CPSC: Operator Error Leading Cause of Scooter Injuries

The result of a year-long study, released June 14 by the U.S. Consumer Product Safety Commission (CPSC), finds there were an estimated 10,000 emergency room injuries involving powered scooters from July 2003 through June 2004, the first year for which there is reliable data.
Scooters targeted by the study are stand-up models powered by either electric or small displacement gasoline engines. They sometimes have detachable seats.
According to the CPSC staff report, less than half of all victims were wearing helmets at the time of the incident, and few were wearing other safety gear such as knee and elbow pads. Approximately two-thirds of all injuries occurred in children under 15 years old.
CPSC Chairman Hal Stratton said that because 7 out of 10 incidents were behavior or environment-related, following local laws and CPSC safety guidelines can play a strong role in protecting children.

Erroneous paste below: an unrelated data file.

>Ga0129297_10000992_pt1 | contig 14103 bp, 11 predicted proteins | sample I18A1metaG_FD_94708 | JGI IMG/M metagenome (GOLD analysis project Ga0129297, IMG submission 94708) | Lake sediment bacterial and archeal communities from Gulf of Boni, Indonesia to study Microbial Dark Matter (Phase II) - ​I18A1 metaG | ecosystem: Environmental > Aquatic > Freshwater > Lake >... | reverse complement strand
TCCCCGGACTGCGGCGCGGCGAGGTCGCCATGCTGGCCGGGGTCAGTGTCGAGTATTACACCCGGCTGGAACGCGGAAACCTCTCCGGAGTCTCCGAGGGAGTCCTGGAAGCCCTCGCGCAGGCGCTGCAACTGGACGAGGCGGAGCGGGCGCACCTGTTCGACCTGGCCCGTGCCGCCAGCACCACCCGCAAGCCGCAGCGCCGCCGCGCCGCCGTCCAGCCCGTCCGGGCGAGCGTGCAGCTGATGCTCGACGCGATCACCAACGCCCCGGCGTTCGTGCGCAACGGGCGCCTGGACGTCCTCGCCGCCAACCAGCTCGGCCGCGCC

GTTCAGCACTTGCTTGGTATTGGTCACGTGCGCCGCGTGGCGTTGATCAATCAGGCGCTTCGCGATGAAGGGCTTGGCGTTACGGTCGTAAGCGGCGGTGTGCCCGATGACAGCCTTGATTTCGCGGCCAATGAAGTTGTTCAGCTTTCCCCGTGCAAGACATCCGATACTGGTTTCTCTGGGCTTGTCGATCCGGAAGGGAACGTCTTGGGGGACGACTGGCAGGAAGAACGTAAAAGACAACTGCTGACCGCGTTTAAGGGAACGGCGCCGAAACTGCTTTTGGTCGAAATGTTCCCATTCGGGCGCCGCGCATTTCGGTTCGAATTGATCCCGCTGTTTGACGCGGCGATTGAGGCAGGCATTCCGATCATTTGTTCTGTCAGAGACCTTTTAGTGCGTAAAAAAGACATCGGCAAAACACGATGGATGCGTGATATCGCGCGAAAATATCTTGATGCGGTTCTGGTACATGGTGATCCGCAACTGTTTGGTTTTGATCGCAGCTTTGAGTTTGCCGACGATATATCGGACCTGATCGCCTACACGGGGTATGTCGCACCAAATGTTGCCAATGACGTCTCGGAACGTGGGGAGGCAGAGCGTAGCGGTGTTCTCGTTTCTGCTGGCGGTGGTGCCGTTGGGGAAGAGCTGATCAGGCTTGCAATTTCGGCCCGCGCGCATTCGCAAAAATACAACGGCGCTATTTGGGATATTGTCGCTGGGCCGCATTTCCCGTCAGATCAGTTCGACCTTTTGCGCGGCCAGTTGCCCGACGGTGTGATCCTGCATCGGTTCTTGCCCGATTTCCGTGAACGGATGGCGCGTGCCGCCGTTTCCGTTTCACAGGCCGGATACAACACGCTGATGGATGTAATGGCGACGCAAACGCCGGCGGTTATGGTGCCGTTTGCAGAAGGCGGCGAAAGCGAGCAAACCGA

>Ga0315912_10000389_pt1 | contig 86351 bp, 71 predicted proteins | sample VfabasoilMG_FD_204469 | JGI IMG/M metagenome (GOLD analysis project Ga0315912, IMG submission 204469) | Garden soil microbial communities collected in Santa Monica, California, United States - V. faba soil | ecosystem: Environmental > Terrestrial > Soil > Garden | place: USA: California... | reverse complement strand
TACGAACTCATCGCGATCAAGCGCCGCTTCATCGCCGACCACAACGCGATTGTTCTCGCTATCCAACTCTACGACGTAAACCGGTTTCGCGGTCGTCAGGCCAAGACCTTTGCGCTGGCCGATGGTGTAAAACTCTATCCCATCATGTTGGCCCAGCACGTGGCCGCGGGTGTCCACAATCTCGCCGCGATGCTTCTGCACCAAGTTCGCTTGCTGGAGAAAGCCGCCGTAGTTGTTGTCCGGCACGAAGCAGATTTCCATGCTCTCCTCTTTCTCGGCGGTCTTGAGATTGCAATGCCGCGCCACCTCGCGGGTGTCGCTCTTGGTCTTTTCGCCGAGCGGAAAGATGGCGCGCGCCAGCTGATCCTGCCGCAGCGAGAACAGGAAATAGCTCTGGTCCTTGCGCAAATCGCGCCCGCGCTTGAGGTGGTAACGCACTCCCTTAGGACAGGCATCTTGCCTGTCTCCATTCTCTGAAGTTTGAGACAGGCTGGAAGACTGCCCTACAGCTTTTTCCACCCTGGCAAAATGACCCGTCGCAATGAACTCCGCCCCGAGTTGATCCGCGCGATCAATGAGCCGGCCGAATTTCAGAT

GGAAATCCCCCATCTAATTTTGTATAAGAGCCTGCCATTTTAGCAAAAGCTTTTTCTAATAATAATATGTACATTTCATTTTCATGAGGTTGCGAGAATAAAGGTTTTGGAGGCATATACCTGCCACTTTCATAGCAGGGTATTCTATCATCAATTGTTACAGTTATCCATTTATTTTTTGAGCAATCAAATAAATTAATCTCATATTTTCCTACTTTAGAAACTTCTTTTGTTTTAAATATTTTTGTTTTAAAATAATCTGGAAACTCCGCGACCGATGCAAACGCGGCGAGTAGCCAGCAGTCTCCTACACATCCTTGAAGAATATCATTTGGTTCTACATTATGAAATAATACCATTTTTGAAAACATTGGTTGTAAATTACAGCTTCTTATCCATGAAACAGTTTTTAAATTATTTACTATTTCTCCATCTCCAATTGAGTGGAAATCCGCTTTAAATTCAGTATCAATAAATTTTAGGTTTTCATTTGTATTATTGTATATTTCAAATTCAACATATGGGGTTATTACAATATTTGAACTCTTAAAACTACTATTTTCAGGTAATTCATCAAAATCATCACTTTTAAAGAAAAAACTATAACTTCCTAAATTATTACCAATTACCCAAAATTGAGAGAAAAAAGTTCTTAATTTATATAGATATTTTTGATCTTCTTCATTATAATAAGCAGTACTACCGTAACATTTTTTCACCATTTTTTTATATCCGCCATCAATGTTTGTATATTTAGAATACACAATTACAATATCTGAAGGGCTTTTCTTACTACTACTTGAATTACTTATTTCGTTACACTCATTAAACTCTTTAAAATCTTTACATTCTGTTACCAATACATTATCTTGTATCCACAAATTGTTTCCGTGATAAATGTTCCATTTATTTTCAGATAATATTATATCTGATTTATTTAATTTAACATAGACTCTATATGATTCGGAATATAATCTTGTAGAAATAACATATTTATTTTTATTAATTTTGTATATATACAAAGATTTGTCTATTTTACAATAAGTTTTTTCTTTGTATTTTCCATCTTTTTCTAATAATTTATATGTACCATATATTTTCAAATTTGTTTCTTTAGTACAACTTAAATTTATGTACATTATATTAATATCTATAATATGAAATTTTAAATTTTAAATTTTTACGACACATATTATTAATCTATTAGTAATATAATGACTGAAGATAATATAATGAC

“The good news,” Chairman Stratton said, “is that parents can help significantly reduce deaths and injuries to children by taking simple safety precautions such as making sure their kids wear helmets, ride only on smooth surfaces and avoid riding at night.”
Other findings by CPSC staff study include:
Seventy-one percent of the incidents were related to the operator, and about one in five incidents was blamed on scooter problems – including brake failure, loose handlebars, the accelerator sticking and cuts on sharp edges of the unit.

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